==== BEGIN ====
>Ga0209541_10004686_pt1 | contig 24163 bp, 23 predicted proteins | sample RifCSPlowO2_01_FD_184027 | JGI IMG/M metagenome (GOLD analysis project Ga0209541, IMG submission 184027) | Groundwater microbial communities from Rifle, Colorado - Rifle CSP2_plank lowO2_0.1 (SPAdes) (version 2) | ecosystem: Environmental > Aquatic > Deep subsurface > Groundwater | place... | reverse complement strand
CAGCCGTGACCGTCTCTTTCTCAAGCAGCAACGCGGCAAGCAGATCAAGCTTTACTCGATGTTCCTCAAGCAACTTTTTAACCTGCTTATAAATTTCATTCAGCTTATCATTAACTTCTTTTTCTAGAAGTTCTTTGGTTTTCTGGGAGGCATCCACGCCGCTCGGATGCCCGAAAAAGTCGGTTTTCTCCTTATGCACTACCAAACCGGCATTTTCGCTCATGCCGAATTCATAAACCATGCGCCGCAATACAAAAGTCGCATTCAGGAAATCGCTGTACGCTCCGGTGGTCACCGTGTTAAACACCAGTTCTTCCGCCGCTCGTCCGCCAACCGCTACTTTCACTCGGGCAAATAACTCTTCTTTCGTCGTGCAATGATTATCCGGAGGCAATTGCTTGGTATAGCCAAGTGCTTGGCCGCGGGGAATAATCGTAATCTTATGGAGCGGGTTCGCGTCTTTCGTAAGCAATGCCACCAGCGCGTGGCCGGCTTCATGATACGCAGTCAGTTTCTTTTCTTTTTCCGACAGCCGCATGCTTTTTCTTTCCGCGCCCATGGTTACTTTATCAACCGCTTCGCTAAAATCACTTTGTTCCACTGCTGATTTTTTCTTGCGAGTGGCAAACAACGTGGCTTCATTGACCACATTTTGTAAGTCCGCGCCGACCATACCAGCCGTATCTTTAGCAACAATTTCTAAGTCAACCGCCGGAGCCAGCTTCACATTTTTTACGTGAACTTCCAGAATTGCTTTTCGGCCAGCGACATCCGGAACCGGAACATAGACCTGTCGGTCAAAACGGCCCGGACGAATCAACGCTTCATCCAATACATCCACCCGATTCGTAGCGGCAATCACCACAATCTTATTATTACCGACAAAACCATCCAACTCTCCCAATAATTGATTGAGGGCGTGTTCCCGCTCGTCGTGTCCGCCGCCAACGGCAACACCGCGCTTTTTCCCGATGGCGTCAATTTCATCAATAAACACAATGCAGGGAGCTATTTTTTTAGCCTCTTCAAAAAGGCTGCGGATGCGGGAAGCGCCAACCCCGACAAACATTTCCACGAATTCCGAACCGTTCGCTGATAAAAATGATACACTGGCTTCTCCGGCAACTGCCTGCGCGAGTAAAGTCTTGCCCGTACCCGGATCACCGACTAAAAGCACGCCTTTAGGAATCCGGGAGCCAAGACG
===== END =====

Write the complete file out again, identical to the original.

>Ga0209541_10004686_pt1 | contig 24163 bp, 23 predicted proteins | sample RifCSPlowO2_01_FD_184027 | JGI IMG/M metagenome (GOLD analysis project Ga0209541, IMG submission 184027) | Groundwater microbial communities from Rifle, Colorado - Rifle CSP2_plank lowO2_0.1 (SPAdes) (version 2) | ecosystem: Environmental > Aquatic > Deep subsurface > Groundwater | place... | reverse complement strand
CAGCCGTGACCGTCTCTTTCTCAAGCAGCAACGCGGCAAGCAGATCAAGCTTTACTCGATGTTCCTCAAGCAACTTTTTAACCTGCTTATAAATTTCATTCAGCTTATCATTAACTTCTTTTTCTAGAAGTTCTTTGGTTTTCTGGGAGGCATCCACGCCGCTCGGATGCCCGAAAAAGTCGGTTTTCTCCTTATGCACTACCAAACCGGCATTTTCGCTCATGCCGAATTCATAAACCATGCGCCGCAATACAAAAGTCGCATTCAGGAAATCGCTGTACGCTCCGGTGGTCACCGTGTTAAACACCAGTTCTTCCGCCGCTCGTCCGCCAACCGCTACTTTCACTCGGGCAAATAACTCTTCTTTCGTCGTGCAATGATTATCCGGAGGCAATTGCTTGGTATAGCCAAGTGCTTGGCCGCGGGGAATAATCGTAATCTTATGGAGCGGGTTCGCGTCTTTCGTAAGCAATGCCACCAGCGCGTGGCCGGCTTCATGATACGCAGTCAGTTTCTTTTCTTTTTCCGACAGCCGCATGCTTTTTCTTTCCGCGCCCATGGTTACTTTATCAACCGCTTCGCTAAAATCACTTTGTTCCACTGCTGATTTTTTCTTGCGAGTGGCAAACAACGTGGCTTCATTGACCACATTTTGTAAGTCCGCGCCGACCATACCAGCCGTATCTTTAGCAACAATTTCTAAGTCAACCGCCGGAGCCAGCTTCACATTTTTTACGTGAACTTCCAGAATTGCTTTTCGGCCAGCGACATCCGGAACCGGAACATAGACCTGTCGGTCAAAACGGCCCGGACGAATCAACGCTTCATCCAATACATCCACCCGATTCGTAGCGGCAATCACCACAATCTTATTATTACCGACAAAACCATCCAACTCTCCCAATAATTGATTGAGGGCGTGTTCCCGCTCGTCGTGTCCGCCGCCAACGGCAACACCGCGCTTTTTCCCGATGGCGTCAATTTCATCAATAAACACAATGCAGGGAGCTATTTTTTTAGCCTCTTCAAAAAGGCTGCGGATGCGGGAAGCGCCAACCCCGACAAACATTTCCACGAATTCCGAACCGTTCGCTGATAAAAATGATACACTGGCTTCTCCGGCAACTGCCTGCGCGAGTAAAGTCTTGCCCGTACCCGGATCACCGACTAAAAGCACGCCTTTAGGAATCCGGGAGCCAAGACG